He added: “Arthur was so positive about what was going to happen in the future that it didn’t feel like it was a rebuilding job that was taking place. It felt like the club was going places. I was very excited and when I got back to Bristol, I knew I’d be signing for Derby.”

Williams quickly established himself as a key player in the famous black and white.

In his first full season, he racked up 40 appearances from Derby’s 46 league games and netted four goals in the process.

Derby secured promotion, in the third and final automatic promotion spot, following 2-1 victory over Rotherham United at the Baseball Ground in early May 1986.

That evening proved to be a bittersweet one for Williams; Derby gained promotion from the Third Division, but he sustained a knee injury which forced him off early in the game.

“It got very, very close as we went for promotion,” Williams said.

“As the expectation rose, so did the pressure. I think some of us just were not used to it; we went from joining from teams that were doing alright to a club in Derby that needed to get out the division.

“It was tight, and a big turning point was our captain Rob Hindmarch calling all the players together before the away game at Swansea, when we had three matches left. Rob put it on the line that the manager and staff were doing all they could for the players, so it was down to us to stand up.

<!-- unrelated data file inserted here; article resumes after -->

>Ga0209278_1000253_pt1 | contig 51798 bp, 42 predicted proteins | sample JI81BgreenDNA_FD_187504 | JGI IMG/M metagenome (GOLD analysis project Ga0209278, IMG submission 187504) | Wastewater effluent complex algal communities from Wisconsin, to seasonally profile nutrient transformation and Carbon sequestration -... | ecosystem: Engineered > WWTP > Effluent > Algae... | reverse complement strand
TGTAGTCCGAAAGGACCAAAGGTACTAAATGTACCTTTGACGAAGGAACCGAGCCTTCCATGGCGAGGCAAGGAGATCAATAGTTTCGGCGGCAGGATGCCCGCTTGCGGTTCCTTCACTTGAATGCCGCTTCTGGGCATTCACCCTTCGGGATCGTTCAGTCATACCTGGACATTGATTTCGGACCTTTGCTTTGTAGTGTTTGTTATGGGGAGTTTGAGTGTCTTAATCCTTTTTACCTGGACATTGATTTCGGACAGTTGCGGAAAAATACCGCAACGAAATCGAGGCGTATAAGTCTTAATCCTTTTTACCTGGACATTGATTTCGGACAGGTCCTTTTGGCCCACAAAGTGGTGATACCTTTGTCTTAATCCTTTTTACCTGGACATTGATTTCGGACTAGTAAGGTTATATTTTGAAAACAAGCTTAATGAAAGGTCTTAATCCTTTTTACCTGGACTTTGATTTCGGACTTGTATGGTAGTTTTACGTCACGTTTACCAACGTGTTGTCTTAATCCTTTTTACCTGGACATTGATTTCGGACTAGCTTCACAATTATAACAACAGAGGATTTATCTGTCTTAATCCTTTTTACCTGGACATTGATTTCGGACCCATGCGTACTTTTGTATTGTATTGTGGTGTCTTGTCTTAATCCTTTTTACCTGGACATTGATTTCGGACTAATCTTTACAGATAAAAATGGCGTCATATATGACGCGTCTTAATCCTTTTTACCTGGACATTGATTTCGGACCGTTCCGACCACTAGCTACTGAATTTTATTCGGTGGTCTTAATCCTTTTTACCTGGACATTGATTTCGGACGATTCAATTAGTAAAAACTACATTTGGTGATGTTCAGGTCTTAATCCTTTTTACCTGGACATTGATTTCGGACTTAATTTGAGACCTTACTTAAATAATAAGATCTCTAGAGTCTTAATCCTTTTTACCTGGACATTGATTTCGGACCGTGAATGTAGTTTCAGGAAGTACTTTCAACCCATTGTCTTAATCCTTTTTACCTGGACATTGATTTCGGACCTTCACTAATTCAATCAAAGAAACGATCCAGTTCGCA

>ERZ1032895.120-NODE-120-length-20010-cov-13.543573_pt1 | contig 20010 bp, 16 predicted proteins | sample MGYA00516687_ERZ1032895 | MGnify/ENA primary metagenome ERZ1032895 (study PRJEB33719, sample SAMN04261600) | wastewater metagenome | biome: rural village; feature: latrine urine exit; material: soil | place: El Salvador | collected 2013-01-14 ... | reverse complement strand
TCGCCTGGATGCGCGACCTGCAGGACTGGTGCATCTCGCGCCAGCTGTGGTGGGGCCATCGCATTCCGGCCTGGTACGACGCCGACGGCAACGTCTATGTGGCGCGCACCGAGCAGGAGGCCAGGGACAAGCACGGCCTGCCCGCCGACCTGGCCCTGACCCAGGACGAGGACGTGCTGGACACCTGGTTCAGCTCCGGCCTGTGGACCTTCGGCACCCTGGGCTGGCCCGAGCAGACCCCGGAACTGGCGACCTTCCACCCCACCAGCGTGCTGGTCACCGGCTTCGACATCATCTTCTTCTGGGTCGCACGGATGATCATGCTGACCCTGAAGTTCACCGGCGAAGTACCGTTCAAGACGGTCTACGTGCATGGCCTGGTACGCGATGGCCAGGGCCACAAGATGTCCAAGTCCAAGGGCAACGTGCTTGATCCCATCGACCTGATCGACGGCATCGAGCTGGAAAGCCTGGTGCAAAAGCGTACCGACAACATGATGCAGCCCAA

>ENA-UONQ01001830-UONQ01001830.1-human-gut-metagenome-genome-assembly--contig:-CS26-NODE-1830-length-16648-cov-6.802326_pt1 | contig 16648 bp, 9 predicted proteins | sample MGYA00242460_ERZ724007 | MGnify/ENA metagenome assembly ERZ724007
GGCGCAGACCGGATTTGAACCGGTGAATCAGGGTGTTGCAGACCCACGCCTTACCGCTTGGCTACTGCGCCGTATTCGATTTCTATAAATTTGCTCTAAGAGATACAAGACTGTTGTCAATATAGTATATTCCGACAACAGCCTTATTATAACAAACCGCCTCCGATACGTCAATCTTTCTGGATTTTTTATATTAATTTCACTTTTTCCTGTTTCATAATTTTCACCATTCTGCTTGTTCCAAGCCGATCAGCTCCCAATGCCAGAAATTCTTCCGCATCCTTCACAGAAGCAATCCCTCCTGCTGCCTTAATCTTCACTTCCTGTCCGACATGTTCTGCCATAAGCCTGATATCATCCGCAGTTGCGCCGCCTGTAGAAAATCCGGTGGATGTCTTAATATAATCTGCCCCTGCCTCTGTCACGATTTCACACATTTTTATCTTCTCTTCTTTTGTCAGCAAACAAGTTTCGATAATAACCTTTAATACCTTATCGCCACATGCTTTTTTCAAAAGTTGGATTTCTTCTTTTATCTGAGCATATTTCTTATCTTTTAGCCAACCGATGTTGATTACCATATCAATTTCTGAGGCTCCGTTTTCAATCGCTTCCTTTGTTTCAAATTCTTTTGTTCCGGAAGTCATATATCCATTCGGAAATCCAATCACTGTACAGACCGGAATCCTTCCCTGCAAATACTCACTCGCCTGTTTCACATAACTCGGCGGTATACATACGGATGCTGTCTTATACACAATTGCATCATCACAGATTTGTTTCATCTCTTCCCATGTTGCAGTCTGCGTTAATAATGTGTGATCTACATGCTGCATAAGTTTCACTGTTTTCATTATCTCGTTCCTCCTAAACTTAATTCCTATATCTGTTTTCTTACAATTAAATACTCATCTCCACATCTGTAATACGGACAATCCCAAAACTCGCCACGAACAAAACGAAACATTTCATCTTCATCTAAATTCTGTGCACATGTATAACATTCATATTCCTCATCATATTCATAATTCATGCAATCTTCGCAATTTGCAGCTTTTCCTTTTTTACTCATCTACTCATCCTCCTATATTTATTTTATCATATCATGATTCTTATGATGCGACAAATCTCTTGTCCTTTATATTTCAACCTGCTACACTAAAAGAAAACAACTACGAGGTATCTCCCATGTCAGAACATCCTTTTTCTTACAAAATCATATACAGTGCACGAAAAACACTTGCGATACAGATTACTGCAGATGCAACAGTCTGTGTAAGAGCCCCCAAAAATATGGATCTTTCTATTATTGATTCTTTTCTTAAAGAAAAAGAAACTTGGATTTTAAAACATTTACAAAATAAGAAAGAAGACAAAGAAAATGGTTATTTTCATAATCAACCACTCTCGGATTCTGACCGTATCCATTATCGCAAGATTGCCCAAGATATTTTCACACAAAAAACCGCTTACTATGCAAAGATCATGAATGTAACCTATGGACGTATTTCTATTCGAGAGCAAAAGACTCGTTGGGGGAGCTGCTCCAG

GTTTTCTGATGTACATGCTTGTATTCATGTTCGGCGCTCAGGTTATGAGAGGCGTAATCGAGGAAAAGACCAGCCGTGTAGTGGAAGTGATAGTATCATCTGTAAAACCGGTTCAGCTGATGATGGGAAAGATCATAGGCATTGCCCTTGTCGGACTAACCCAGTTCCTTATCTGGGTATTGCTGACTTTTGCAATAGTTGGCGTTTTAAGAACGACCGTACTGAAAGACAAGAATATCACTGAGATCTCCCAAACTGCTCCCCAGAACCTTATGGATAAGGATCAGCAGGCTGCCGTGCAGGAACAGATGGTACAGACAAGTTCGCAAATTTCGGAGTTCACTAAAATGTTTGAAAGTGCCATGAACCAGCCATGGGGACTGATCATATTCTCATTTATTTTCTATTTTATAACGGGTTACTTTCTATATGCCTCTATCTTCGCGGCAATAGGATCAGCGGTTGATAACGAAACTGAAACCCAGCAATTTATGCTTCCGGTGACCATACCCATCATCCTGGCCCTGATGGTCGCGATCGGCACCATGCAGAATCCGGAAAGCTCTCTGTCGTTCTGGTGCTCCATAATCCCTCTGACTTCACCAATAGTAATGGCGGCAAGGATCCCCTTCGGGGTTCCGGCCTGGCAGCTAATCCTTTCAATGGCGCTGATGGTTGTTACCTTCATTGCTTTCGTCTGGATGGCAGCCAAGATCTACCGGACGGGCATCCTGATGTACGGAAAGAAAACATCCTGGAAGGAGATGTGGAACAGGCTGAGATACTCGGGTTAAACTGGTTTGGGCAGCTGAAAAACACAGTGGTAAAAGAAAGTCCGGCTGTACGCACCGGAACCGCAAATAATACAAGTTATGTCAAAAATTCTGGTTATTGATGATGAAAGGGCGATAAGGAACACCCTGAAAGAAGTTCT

“We went and won 3-0 at Swansea and that set up the game against Rotherham at the Baseball Ground a few days later where we knew if we could get a victory, we’d be promoted.”

On what proved to be a bittersweet night for Williams, he added: “I got injured early in that game with my knee and I had to come off, despite trying to carry on.

“It took a bit of the shine off the night even though I’d played all season. I’ve got the pictures of everyone celebrating in the dressing room afterwards and I’m the only one in there with a suit on!”

With momentum on Derby’s side, they won the Second Division title at a canter 12 months later in the 1986/87 campaign.

Williams was again a key player, featuring in 40 of the Rams’ 42 league fixtures.

Derby were on a roll and a feel-good factored surrounded the club in what proved to be a memorable season.

Promotion was secured at the start of May with a 2-1 victory over Leeds United at the Baseball Ground and the title was secured a week later with a 4-2 defeat of Plymouth Argyle.

“The crowds were coming back and we really heard the Baseball Ground at its best,” Williams admitted.